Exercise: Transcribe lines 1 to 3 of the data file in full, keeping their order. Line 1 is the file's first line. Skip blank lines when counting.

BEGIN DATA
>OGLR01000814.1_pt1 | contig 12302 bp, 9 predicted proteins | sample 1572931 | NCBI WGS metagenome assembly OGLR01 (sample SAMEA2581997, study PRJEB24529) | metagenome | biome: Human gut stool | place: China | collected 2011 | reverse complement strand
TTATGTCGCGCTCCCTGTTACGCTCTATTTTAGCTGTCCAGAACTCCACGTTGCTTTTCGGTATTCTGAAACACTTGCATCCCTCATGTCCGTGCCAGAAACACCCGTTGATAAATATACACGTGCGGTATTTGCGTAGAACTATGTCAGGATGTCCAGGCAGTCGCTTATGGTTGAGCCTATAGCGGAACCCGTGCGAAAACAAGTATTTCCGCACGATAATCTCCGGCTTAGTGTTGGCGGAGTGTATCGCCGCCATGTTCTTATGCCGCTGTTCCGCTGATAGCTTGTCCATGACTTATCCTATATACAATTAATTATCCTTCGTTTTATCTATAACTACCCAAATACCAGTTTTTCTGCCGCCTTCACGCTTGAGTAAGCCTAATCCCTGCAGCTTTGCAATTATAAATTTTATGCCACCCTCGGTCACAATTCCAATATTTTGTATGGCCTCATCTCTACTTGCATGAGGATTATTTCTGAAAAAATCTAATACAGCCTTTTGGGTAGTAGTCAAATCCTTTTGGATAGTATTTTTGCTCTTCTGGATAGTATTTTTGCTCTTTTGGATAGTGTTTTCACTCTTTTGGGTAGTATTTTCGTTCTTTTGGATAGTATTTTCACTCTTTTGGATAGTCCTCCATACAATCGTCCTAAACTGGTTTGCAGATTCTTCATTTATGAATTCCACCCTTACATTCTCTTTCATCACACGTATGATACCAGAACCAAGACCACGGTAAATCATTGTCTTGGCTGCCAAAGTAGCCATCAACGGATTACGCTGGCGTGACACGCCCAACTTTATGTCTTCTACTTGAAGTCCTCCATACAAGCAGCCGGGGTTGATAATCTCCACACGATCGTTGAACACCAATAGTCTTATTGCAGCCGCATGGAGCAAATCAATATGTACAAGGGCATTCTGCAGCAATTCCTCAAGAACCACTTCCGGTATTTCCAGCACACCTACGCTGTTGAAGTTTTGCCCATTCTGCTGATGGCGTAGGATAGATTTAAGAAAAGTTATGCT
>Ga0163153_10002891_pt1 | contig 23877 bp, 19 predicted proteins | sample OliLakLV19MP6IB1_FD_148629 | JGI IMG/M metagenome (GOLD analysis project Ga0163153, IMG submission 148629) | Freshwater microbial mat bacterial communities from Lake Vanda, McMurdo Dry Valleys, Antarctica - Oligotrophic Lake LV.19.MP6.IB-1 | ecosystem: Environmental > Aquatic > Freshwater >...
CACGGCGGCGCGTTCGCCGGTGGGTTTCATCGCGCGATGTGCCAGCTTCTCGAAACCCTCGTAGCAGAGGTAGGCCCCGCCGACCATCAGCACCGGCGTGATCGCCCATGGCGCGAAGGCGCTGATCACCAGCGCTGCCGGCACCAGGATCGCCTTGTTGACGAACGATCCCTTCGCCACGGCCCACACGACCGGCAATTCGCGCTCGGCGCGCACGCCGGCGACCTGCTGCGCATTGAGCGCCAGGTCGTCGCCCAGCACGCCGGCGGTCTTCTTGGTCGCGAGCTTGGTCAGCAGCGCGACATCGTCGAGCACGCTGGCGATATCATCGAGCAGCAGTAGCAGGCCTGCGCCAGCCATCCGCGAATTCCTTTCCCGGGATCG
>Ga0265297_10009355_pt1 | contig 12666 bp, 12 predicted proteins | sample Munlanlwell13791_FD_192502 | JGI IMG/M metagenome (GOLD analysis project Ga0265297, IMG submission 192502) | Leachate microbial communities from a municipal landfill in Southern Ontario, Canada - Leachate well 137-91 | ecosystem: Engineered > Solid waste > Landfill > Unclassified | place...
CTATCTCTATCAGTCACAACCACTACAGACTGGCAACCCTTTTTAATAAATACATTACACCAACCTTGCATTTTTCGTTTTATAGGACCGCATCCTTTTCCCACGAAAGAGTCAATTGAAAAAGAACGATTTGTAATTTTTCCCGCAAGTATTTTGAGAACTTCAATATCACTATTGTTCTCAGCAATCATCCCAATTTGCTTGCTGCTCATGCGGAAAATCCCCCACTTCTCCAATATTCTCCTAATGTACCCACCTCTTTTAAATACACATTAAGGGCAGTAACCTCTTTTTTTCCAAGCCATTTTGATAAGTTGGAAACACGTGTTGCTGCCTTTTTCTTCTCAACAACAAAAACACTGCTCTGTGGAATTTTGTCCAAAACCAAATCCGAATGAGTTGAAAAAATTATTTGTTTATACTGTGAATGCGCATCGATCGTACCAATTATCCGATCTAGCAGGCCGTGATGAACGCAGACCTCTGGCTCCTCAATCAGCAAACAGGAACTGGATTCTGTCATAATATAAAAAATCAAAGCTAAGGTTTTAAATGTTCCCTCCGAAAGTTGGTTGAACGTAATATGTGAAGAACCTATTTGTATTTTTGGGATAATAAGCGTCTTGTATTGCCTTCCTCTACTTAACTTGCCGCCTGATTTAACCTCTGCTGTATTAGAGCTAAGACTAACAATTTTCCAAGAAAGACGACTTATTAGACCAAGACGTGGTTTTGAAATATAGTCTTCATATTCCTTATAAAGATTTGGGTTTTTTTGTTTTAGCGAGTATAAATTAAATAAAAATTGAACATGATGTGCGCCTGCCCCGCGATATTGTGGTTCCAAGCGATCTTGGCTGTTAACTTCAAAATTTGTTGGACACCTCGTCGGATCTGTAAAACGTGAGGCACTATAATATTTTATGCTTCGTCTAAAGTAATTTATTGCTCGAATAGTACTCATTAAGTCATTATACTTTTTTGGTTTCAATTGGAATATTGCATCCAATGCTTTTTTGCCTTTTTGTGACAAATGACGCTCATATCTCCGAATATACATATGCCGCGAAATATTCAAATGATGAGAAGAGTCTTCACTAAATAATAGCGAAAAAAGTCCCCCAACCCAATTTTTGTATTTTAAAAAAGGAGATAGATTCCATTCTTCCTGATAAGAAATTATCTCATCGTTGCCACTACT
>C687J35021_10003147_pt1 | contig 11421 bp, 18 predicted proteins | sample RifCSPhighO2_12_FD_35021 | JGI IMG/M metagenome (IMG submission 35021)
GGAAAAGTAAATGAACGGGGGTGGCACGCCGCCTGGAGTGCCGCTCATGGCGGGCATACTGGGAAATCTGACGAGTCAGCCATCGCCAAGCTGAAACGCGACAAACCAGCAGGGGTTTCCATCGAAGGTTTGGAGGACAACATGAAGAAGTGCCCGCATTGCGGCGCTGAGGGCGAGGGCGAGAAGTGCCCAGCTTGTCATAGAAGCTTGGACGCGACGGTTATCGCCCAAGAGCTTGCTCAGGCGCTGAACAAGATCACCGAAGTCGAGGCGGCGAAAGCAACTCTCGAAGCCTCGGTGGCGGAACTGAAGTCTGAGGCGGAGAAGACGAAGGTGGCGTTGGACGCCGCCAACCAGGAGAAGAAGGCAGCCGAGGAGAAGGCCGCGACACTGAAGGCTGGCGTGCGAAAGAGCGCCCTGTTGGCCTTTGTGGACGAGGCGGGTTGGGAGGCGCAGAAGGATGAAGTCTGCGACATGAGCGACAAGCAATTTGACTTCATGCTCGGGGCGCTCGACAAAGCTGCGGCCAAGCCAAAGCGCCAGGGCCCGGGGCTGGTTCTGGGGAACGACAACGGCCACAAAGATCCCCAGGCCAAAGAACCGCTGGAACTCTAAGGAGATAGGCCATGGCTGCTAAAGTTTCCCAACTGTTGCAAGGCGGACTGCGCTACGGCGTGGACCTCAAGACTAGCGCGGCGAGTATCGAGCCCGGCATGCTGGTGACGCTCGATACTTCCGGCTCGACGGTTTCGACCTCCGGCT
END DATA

>OGLR01000814.1_pt1 | contig 12302 bp, 9 predicted proteins | sample 1572931 | NCBI WGS metagenome assembly OGLR01 (sample SAMEA2581997, study PRJEB24529) | metagenome | biome: Human gut stool | place: China | collected 2011 | reverse complement strand
TTATGTCGCGCTCCCTGTTACGCTCTATTTTAGCTGTCCAGAACTCCACGTTGCTTTTCGGTATTCTGAAACACTTGCATCCCTCATGTCCGTGCCAGAAACACCCGTTGATAAATATACACGTGCGGTATTTGCGTAGAACTATGTCAGGATGTCCAGGCAGTCGCTTATGGTTGAGCCTATAGCGGAACCCGTGCGAAAACAAGTATTTCCGCACGATAATCTCCGGCTTAGTGTTGGCGGAGTGTATCGCCGCCATGTTCTTATGCCGCTGTTCCGCTGATAGCTTGTCCATGACTTATCCTATATACAATTAATTATCCTTCGTTTTATCTATAACTACCCAAATACCAGTTTTTCTGCCGCCTTCACGCTTGAGTAAGCCTAATCCCTGCAGCTTTGCAATTATAAATTTTATGCCACCCTCGGTCACAATTCCAATATTTTGTATGGCCTCATCTCTACTTGCATGAGGATTATTTCTGAAAAAATCTAATACAGCCTTTTGGGTAGTAGTCAAATCCTTTTGGATAGTATTTTTGCTCTTCTGGATAGTATTTTTGCTCTTTTGGATAGTGTTTTCACTCTTTTGGGTAGTATTTTCGTTCTTTTGGATAGTATTTTCACTCTTTTGGATAGTCCTCCATACAATCGTCCTAAACTGGTTTGCAGATTCTTCATTTATGAATTCCACCCTTACATTCTCTTTCATCACACGTATGATACCAGAACCAAGACCACGGTAAATCATTGTCTTGGCTGCCAAAGTAGCCATCAACGGATTACGCTGGCGTGACACGCCCAACTTTATGTCTTCTACTTGAAGTCCTCCATACAAGCAGCCGGGGTTGATAATCTCCACACGATCGTTGAACACCAATAGTCTTATTGCAGCCGCATGGAGCAAATCAATATGTACAAGGGCATTCTGCAGCAATTCCTCAAGAACCACTTCCGGTATTTCCAGCACACCTACGCTGTTGAAGTTTTGCCCATTCTGCTGATGGCGTAGGATAGATTTAAGAAAAGTTATGCT
>Ga0163153_10002891_pt1 | contig 23877 bp, 19 predicted proteins | sample OliLakLV19MP6IB1_FD_148629 | JGI IMG/M metagenome (GOLD analysis project Ga0163153, IMG submission 148629) | Freshwater microbial mat bacterial communities from Lake Vanda, McMurdo Dry Valleys, Antarctica - Oligotrophic Lake LV.19.MP6.IB-1 | ecosystem: Environmental > Aquatic > Freshwater >...